So, if you’ve watched that trailer (which I guess is really spoilery) then what I’m about to reveal will ruin nothing. After dying, Eveyln decides they can put Will’s entire consciousness into a pre-existing A.I. they already have in order to make it self-sufficient. This notion is the first of three fairly tired sci-fi movie conceits which rear their heads in Transcendence like ugly little Rumpelstiltskins, basically claiming: YOU CAN’T CREATE A SELF-SUSTAINING A.I. WITH OUT FIRST USING AN EXISTING (ORGANIC) CONSCIOUSNESS.
Now I’m no expert in this field, but I have done a little bit of research, and this not only seems like a fairly reductive way to think about what A.I. is, but also misses the opportunity to draw parallels between how we view ourselves as different machines than machine-machines. To make my own point a little reductive but full of Patrick Stewart: the excellent TNG episode “The Measure of Man,” has Picard say “we too are machines, just of a different kind.” As usual, a good episode of Star Trek gets more thoughtful philosophy and story drama into one line than most big movies manage with two hours.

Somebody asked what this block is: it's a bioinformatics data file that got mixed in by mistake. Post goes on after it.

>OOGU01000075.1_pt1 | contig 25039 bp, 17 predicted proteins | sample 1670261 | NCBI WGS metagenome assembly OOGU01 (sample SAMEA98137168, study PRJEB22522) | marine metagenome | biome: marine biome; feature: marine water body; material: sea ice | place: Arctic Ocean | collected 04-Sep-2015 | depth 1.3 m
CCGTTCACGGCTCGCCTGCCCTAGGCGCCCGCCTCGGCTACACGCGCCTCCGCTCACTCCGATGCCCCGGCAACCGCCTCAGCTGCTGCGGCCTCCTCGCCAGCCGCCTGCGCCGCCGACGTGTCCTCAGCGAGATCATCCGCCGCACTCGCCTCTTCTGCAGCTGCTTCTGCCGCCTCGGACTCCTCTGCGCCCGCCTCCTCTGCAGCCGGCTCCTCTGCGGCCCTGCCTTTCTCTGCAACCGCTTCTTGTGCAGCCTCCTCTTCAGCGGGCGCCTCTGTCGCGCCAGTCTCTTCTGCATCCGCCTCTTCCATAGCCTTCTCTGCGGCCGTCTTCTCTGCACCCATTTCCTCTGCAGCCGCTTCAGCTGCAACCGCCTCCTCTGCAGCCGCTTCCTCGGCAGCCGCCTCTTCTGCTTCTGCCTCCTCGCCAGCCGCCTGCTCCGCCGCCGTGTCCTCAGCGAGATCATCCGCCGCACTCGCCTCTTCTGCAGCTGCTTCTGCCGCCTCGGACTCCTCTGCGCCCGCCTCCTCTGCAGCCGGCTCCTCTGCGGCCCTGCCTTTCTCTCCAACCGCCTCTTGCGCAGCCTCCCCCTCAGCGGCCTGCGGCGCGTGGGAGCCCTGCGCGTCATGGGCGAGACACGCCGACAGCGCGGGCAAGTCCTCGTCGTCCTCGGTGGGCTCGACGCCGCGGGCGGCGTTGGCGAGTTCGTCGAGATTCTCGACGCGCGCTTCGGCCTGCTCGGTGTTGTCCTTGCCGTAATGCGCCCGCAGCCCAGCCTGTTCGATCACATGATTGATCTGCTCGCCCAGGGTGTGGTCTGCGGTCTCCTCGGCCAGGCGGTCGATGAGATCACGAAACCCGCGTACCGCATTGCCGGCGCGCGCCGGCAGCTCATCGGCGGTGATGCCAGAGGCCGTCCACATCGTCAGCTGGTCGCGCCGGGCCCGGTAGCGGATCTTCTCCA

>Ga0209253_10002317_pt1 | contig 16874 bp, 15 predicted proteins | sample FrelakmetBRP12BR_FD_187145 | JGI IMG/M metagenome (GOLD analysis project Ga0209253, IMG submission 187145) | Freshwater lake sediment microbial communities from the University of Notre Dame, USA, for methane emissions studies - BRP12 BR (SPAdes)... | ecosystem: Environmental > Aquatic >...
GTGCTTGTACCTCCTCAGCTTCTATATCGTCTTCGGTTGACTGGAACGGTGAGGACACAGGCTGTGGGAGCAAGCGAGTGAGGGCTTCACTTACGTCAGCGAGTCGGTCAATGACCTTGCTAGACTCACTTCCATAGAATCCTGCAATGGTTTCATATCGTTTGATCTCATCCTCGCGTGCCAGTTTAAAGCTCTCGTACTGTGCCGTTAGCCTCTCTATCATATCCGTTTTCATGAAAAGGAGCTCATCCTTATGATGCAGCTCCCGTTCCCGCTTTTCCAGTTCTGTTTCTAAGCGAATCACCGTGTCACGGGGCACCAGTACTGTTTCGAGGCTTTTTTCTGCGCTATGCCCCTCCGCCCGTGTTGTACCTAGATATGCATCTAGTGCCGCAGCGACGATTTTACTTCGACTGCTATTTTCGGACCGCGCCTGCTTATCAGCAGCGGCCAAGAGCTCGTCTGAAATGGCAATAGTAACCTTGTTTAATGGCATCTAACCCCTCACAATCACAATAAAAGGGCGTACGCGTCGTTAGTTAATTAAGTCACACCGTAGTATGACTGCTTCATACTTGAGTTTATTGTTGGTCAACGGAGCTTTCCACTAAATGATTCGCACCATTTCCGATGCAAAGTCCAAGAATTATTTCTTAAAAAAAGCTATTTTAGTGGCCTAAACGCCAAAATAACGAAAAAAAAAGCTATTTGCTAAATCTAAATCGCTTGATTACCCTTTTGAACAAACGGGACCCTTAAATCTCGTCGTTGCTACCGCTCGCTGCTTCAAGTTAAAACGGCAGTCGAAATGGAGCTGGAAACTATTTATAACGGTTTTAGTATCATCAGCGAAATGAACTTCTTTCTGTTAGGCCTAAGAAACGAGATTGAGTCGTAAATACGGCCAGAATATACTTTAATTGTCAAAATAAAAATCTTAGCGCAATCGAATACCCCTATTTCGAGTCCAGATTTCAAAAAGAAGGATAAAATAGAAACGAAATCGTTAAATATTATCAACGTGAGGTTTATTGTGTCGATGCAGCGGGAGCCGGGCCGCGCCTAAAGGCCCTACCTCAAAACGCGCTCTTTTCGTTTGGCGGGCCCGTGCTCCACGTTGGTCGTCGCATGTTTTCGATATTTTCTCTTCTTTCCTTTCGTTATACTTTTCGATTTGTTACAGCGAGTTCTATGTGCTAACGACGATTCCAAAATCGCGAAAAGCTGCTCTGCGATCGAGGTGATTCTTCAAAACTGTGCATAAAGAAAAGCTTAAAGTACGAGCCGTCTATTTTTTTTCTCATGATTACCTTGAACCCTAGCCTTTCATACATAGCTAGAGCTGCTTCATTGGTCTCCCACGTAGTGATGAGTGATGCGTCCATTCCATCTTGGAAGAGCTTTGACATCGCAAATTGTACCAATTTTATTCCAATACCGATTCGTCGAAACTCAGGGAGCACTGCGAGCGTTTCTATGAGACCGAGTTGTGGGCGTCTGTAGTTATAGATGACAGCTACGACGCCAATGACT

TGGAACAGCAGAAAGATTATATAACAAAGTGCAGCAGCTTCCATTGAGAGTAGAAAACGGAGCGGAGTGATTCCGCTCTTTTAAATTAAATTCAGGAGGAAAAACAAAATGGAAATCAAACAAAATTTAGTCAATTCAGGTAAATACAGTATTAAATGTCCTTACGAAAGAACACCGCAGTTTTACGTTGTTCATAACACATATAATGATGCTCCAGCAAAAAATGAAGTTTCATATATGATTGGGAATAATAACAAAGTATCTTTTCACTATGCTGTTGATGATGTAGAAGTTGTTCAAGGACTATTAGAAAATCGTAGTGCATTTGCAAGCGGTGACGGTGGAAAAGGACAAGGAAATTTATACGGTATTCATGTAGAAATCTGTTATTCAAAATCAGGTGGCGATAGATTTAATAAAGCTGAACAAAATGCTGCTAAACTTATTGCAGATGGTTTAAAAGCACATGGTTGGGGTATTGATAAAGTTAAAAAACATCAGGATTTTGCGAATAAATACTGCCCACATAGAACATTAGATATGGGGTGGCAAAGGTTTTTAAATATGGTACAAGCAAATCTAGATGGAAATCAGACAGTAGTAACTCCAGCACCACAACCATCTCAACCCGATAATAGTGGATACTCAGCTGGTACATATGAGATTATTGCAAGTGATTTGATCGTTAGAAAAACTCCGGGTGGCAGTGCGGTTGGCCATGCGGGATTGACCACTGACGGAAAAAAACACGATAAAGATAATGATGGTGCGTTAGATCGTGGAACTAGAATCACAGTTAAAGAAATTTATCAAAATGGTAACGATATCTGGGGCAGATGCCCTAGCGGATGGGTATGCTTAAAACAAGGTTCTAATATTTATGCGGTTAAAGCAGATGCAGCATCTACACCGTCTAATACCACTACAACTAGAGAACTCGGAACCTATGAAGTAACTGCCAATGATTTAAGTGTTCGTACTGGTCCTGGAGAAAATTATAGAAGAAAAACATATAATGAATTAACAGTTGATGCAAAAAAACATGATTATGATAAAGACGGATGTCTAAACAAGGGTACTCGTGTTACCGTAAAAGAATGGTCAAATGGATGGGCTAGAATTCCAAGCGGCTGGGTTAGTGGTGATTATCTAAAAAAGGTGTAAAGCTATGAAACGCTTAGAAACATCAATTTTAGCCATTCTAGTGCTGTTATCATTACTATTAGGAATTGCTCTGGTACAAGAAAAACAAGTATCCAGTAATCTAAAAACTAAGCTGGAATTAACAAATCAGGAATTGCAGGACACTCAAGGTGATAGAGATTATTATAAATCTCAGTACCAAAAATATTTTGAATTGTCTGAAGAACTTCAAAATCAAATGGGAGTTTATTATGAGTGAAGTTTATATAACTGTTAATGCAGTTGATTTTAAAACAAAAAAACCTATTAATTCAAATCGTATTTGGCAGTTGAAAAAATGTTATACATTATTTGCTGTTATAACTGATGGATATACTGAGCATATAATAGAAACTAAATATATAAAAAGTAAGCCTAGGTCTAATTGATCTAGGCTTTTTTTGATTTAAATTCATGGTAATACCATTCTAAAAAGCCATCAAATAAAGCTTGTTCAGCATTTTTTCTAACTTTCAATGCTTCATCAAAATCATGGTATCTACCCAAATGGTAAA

The second big cliché is the idea that any form of artificial consciousness will grow impatient with the limits of organic machinations, and do everything it can to achieve absolute power under the “diluted” banner of efficiency. As clichés go, this one is fairly awesome because its dramatic applications in popular science fiction are evidenced in everything from the Cylons in Battlestar Galactica to the Cybermen in Doctor Who to, of course, the Borg in Star Trek. And here, Transcendence doesn’t really disappoint. After Will’s A.I. really gets going, he seems genuinely helpful and focuses on making Eveyln happy. This all works fairly well, and if you can imagine the Borg starting up accidentally because of a couple trying to stay together, it’s a pretty satisfying notion. At no point does Johnny Depp’s computer eyes become red, nor does he maliciously murder people in the name of his new world-order. The movie actually has enough restraint to avoid that, but it does sort of split the difference with “enhanced” people who serve as cyber-zombies.